|Benjamin Disraeli, Earl of Beaconsfield, novelist, and twice prime minister of England, died on this day in 1881. When he was buried in the family vault at Hughenden Manor, near High Wycombe, Queen Victoria came to lay a wreath of primroses—thought to be his favorite flower—on his grave. Two years later, the Primrose League was formed to support the principles of Conservatism which Disraeli had championed. The organization's influence ebbed after World War I, but Primrose Day is remembered in honor of Disraeli and his contribution to the Conservative cause.|
Bad News, Night Owls: You Might Have a Higher Risk of Dying EarlyDo you wake up bright eyed and bushy-tailed, greeting the sunrise with cheer and vigor? Or are you up late into the night and dread the sound of your alarm clock? We call this inherent tendency to prefer certain times of day your "chronotype" (chrono ...
Bad News, Night Owls: You Might Have a Higher Risk of Dying Early
1770 - Captain James Cook discovered New South Wales, Australia. Cook originally named the land Point Hicks.
1775 - The American Revolution began as fighting broke out at Lexington, MA.
1861 - Thaddeus S. C. Lowe sailed 900 miles in nine hours in a hot air balloon from Cincinnati, OH, to Unionville, SC.
1892 - The Duryea gasoline buggy was introduced in the U.S. by Charles and Frank Duryea.
1897 - The first annual Boston Marathon was held. It was the first of its type in the U.S.
1956 - Actress Grace Kelly became Princess Grace of Monaco when she married Prince Rainier III of Monaco. The civil ceremony took place on April 18.
1960 - Baseball uniforms began displaying player's names on their backs.
1967 - Surveyor 3 landed on the moon and began sending photos back to the U.S.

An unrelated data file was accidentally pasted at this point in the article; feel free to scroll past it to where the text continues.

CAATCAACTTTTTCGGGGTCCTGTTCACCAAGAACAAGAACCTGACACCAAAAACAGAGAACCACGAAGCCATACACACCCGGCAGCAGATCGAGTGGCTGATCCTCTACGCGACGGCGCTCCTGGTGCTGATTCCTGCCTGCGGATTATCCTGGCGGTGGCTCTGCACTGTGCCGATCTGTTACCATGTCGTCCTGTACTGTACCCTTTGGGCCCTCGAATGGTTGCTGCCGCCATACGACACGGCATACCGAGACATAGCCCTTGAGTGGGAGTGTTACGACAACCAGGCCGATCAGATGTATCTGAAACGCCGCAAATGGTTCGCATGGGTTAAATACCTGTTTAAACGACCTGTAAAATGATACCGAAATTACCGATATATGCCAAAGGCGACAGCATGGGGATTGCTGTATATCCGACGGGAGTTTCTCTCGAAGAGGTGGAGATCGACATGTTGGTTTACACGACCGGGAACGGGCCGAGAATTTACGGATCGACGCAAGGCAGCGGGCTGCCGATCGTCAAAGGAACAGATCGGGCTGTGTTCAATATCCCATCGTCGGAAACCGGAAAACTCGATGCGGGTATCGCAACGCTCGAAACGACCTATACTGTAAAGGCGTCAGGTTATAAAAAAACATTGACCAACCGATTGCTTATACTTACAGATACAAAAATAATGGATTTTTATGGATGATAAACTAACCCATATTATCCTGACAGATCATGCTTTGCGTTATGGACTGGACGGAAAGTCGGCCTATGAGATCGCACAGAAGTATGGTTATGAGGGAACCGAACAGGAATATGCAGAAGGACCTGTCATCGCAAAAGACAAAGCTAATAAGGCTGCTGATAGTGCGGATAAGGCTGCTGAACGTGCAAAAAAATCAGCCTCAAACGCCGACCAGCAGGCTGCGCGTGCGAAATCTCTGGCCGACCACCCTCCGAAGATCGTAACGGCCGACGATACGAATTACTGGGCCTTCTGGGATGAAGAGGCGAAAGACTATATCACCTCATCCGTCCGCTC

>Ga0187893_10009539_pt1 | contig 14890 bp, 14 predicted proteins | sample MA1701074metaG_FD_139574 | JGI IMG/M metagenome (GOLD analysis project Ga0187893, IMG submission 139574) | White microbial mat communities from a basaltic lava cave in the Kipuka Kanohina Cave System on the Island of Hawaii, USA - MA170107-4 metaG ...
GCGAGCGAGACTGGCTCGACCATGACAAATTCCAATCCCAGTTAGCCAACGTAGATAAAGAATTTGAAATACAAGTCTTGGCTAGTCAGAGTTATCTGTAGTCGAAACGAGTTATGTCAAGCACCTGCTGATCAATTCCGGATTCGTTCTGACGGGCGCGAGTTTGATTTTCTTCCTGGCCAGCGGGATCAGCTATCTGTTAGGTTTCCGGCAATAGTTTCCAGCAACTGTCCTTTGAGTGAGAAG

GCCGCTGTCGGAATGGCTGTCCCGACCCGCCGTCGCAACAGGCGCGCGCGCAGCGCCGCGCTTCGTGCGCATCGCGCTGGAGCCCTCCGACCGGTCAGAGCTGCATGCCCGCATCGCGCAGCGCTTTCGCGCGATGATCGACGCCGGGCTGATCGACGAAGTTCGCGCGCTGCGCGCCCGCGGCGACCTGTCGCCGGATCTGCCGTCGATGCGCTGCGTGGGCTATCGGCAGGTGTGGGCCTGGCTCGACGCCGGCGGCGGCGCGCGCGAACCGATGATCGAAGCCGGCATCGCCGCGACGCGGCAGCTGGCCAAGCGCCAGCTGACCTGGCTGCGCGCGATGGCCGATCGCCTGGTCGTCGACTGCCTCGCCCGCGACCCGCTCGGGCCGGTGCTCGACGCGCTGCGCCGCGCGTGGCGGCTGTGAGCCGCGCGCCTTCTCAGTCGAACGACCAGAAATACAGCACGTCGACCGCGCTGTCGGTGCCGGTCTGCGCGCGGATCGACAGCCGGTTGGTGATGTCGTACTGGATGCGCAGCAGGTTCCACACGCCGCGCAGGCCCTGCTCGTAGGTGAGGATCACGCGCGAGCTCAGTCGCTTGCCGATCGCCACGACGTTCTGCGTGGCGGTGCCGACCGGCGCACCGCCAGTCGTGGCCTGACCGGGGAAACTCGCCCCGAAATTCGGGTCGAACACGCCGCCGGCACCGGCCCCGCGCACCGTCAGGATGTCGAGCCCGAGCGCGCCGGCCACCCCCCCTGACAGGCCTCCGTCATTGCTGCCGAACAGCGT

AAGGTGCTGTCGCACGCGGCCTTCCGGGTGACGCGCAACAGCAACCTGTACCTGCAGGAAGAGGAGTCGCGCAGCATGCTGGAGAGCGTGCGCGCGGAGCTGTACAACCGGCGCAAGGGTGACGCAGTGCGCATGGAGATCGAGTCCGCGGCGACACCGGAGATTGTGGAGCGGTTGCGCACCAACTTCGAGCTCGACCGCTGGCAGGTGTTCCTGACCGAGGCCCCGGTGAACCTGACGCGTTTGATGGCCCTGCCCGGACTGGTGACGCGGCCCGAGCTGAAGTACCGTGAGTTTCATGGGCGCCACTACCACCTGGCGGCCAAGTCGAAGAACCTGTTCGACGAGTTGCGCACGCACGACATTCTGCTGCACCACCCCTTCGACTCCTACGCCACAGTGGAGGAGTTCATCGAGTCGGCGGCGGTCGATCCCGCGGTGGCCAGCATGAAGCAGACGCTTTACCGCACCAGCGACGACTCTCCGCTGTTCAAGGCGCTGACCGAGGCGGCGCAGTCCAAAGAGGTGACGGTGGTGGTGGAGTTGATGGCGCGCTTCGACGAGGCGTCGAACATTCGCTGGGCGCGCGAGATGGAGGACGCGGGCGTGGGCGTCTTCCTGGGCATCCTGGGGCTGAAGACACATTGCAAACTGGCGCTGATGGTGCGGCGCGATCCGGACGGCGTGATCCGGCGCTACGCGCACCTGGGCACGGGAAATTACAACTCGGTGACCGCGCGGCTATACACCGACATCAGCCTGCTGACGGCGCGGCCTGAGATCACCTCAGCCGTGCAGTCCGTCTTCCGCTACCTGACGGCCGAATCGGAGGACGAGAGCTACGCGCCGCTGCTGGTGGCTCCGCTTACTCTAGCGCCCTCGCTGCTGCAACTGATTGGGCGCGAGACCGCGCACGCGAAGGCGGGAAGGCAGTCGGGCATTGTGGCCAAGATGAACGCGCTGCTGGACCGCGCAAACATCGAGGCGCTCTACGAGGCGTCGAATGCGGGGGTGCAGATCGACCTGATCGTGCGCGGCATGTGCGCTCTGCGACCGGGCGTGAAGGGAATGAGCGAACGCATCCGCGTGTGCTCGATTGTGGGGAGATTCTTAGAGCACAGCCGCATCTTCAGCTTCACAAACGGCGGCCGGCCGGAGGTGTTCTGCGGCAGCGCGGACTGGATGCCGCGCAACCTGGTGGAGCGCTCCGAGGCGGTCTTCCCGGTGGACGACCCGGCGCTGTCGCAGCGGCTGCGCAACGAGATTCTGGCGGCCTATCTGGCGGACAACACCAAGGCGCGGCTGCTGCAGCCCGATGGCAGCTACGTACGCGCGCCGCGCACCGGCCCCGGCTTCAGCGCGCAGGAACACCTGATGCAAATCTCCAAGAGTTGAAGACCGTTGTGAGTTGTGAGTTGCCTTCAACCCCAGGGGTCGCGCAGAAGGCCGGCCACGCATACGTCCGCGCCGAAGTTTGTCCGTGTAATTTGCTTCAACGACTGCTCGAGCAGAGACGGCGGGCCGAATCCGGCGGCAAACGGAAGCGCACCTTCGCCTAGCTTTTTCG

1977 - Alex Haley received a special Pulitzer Prize for his book "Roots."
1987 - The last California condor known to be in the wild was captured and placed in a breeding program at the San Diego Wild Animal Park.
1988 - Sonny Bono was inaugurated as the Mayor of Palm Springs, CA.
2000 - The Oklahoma City National Memorial was dedicated on the fifth anniversary of the bombing in Oklahoma that killed 168 people.
1721 Roger Sherman, American lawyer and Founding Father of the United States (Declaration of Independence, Constitution), born in Newton, Massachusetts (d. 1793)
1935 Dudley Moore, English actor and comedian(10, Arthur, Bedazzled), born in London (d. 2002)
1962 Al Unser Jr, Indy-car racer (over 10 wins), born in Albuquerque, New Mexico
1979 Kate Hudson, American actress (Almost Famous, You, Me and Dupree), born in Los Angeles, California
John J. McDermott of New York won the first Boston Marathon with
a time of 2:55:10.
The Boston Marathon was the brainchild of Boston Athletic Association member and inaugural U.S. Olympic team manager John Graham, who was inspired by the marathon at the first modern Olympic Games in Athens in 1896. Fifteen
runners started the race but only 10 made it to the finish line.
runners started the race but only 10 made it to the finish line.
John J. "J.J." McDermott was born in Ireland in 1871 or 1872. He was a lithographer by trade.
Williamsburg Taste Festival 2018
Apr 19-22, 2018 | Williamsburg, VA